You’ve probably been told at some point in your life that you are “book smart” or “street smart,” but have you ever been told that you are “money smart”?
Being “money smart” means that you are financially literate – or you possess the necessary skills to manage your money and make intelligent, logical decisions regarding it. Financial literacy encompasses both book smarts and street smarts; some people may exude an innate financial awareness from birth, while others may spend their entire lives studying the art from others.
Regardless of your current financial literacy level, there is always room for improvement. As policies change and new laws are enforced, your financial picture may change dramatically, for better or worse. Check out our tips below for ways to stay up-to-date and consistently improve your money smarts.
10 Ways to Continually Improve Your Financial Literacy
- Involve your significant other and children. If only one person handles the finances in your household, consider engaging everyone in some manner. You may uncover differences in opinion that need to be resolved, but the effort may define and solidify your financial goals. It may also help your children learn the value of a dollar – a lesson that is often lost as our society becomes increasingly cashless.
- Secure your financial identity. Whether you were issued a new credit card for preventative measures or you had to spend countless hours on the phone disputing charges, identity theft is now commonplace. Ensure that your accounts remain secure by carefully tracking your transactions and changing your login information periodically. You may even want to sign up for third-party fraud monitoring for greater peace of mind.
- Consume information regularly. Books, newspapers, blogs, podcasts, and webinars can all contain useful information. Just remember that you are consuming someone’s particular point of view, so you should gather lots of information before you make your own judgments. For more in-depth instruction, you can seek out a financial class at a local college, church, or financial institution.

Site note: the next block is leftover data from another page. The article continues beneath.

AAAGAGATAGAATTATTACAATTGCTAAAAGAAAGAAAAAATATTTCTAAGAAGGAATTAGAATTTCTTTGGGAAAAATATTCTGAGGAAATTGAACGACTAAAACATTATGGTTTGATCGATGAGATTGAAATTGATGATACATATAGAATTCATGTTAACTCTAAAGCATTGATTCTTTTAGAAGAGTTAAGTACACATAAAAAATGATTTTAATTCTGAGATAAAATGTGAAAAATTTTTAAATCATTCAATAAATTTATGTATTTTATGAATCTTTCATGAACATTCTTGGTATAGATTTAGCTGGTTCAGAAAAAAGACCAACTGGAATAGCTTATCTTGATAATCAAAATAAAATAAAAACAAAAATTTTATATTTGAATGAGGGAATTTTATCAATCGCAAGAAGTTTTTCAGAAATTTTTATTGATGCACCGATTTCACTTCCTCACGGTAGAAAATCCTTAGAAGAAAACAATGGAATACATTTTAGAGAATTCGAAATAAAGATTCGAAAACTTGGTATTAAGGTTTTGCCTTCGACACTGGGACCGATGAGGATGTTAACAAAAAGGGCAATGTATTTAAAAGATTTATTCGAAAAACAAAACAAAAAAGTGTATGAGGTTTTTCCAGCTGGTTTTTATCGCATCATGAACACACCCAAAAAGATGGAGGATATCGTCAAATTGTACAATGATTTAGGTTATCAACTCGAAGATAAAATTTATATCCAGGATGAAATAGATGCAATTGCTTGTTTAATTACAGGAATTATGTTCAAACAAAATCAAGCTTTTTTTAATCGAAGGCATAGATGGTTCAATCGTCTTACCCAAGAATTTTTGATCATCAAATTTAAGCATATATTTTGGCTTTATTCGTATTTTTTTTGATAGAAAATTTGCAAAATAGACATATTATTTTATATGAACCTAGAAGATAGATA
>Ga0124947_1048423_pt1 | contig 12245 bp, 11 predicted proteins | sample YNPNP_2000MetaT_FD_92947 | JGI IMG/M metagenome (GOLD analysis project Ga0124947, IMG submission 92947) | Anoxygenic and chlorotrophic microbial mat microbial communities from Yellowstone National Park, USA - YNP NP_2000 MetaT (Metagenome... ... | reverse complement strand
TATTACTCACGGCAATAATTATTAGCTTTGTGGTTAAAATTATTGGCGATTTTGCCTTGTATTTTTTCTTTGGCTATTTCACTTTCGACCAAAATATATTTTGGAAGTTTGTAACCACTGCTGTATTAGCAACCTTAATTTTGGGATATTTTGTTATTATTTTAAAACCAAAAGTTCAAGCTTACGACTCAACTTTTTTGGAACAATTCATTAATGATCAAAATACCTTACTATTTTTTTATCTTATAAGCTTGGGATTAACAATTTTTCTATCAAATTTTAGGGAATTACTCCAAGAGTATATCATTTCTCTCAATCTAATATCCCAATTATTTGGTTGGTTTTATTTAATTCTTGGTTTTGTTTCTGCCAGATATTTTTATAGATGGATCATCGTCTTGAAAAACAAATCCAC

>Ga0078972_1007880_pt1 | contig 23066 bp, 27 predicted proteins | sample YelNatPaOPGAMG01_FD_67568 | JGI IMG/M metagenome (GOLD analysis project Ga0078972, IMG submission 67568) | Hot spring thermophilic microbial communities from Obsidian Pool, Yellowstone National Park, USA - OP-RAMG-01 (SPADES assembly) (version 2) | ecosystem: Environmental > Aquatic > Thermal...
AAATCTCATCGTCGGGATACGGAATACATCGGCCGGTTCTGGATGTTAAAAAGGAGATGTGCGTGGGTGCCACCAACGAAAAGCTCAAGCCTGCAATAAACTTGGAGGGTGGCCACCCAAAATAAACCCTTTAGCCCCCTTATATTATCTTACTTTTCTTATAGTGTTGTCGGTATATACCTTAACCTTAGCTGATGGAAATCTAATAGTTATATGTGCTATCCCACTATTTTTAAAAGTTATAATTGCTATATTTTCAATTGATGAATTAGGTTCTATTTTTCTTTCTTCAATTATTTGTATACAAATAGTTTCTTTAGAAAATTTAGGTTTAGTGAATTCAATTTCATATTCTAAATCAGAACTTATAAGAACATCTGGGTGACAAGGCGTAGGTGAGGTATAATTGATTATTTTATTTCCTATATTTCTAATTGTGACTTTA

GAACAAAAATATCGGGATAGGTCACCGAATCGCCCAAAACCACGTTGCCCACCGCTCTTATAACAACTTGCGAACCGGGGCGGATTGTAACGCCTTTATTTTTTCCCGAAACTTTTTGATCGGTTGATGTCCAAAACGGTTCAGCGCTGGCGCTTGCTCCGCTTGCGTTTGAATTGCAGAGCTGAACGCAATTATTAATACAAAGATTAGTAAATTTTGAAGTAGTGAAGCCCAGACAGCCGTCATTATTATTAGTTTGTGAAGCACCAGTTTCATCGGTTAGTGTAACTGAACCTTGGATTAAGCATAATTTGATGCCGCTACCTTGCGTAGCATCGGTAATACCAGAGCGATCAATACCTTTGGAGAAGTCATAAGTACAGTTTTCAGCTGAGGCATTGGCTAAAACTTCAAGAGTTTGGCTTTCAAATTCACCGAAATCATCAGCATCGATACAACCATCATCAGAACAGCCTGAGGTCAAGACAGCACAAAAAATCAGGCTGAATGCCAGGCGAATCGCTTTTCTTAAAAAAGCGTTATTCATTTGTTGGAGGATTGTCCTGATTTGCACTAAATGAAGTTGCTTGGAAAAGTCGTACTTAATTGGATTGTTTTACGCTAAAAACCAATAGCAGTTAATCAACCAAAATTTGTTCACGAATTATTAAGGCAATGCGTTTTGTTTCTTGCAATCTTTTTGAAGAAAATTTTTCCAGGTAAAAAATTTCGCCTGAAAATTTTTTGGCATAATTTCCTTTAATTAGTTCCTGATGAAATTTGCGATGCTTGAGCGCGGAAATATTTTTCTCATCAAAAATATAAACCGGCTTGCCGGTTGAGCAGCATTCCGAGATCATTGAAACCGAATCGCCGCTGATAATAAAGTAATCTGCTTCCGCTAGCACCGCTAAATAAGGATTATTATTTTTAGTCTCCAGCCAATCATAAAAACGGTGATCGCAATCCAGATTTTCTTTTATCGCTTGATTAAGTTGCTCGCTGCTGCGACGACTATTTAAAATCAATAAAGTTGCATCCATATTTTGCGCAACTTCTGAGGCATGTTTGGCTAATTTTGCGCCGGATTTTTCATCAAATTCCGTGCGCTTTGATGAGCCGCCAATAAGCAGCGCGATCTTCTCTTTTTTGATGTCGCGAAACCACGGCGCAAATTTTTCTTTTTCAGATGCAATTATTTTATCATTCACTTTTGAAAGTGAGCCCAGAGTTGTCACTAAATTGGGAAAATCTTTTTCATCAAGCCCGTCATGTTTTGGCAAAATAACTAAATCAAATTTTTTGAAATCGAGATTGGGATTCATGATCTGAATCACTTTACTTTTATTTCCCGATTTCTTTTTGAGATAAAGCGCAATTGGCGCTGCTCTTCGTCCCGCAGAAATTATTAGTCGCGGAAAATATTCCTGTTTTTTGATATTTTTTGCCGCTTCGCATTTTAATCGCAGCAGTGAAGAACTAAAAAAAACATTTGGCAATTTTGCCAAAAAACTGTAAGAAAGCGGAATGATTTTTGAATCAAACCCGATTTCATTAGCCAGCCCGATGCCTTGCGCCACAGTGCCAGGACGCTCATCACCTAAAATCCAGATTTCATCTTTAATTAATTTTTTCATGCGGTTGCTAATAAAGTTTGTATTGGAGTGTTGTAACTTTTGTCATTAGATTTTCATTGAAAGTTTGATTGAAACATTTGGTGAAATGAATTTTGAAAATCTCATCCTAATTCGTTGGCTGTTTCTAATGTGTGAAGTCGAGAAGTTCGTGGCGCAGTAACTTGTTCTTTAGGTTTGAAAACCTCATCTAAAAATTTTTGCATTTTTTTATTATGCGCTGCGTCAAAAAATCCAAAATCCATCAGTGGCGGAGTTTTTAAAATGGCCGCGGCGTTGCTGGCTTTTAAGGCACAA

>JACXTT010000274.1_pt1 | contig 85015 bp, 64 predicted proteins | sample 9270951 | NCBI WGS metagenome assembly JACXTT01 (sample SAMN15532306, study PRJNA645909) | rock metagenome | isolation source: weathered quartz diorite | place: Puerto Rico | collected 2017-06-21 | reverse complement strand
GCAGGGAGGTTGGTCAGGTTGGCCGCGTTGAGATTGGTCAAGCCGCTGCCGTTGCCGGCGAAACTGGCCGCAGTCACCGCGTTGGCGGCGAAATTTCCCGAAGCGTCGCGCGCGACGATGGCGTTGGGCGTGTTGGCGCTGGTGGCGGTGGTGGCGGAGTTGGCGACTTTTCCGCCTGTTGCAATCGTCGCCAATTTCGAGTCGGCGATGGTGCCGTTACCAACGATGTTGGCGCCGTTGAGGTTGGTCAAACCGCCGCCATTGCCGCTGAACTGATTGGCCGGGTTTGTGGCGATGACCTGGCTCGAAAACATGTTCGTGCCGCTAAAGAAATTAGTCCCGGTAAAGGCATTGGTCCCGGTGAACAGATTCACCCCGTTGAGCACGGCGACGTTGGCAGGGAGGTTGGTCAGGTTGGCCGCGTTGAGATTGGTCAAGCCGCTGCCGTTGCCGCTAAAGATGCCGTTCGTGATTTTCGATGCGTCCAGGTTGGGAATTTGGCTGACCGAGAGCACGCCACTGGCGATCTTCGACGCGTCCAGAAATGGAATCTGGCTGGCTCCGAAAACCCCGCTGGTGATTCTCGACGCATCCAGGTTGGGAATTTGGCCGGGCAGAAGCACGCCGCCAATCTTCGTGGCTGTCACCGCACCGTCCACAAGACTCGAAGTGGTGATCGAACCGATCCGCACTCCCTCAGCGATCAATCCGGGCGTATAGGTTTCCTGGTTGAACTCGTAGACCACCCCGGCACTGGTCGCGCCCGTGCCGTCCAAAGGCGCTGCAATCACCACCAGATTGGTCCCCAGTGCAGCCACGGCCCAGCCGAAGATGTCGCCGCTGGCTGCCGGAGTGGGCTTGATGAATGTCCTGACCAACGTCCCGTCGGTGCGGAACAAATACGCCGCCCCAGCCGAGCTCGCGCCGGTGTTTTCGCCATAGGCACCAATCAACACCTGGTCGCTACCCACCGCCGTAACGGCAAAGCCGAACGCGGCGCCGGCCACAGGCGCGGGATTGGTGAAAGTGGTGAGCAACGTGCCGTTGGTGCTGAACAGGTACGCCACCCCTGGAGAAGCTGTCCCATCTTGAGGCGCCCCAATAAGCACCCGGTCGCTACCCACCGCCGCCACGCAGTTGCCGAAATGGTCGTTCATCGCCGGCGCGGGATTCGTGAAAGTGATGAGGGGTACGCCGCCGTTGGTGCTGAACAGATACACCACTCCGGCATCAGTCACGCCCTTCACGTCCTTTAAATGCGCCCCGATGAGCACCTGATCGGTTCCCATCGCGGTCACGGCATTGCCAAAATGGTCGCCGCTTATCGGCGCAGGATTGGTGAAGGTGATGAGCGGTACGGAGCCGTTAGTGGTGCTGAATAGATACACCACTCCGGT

- Learn about your credit score. This one little number can impact your financial situation dramatically, especially when it comes time to secure a loan or purchase your “forever” home. The credit scoring process is complicated, so the sooner you understand the ins and outs of your score, the better.
- Record your spending. Take a moment to track your spending over a set amount of time. It may be surprising how much you spend on a particular category – like dining out – over the course of a month. Once you understand your habits, it is much easier to alter them and guide your money in a different direction.
- Develop a savings strategy. Once you record your spending, you can create a realistic budget that includes saving money for an emergency fund, a certain goal, or retirement. Even if you don’t budget, it is important to implement a savings strategy. By “paying yourself” and keeping the money out of sight (and out of mind), you can accumulate a solid base for your financial future.
- Incorporate a financial management tool. There is a wide variety of both free and paid tools in the marketplace that can help you manage your credit cards, checking accounts, savings accounts, and more. While some look like fancy check registers, others have robust budgeting, forecasting, and bill-pay capabilities. Find one that works for you and your unique needs.
- Consider how to make your money work for you. While this may seem like a tip for soon-to-be retirees or people with substantial savings, the truth is that your money can begin working for you at any age. Research the benefits of compounding interest or different strategies for creating passive income. The earlier you think about “outside” revenue streams, the more wealth you can potentially accrue.
- Think long-term. It’s a good idea to consider your legacy- and retirement-planning options even if you are years away from utilizing them. Tie up loose ends – such as designating beneficiaries, establishing a trust, or writing a will – now instead of later. Your plans may change as the years go by, but it is good to have your affairs in order and an end goal in mind to inspire future success.
- Ask around. Great advice can come from unlikely sources. Your friends, family, and coworkers may be willing to share their stories – especially if their stories are successful ones. You may even be able to find a financial mentor amongst your inner circle who can offer some guidance for free; keep in mind, though, that every experience is unique and your results may not be the same as theirs.
A Lifelong Pursuit
Becoming money smart doesn’t happen overnight. Think of financial literacy as a lifelong pursuit that will evolve over time – sometimes rewarding you, and sometimes not.
And remember: It’s never too early or too late to begin your journey! The sooner you start, the better – but that doesn’t mean that you’ve run out of time to make a difference to your bottom line.
Author: Woody Derricks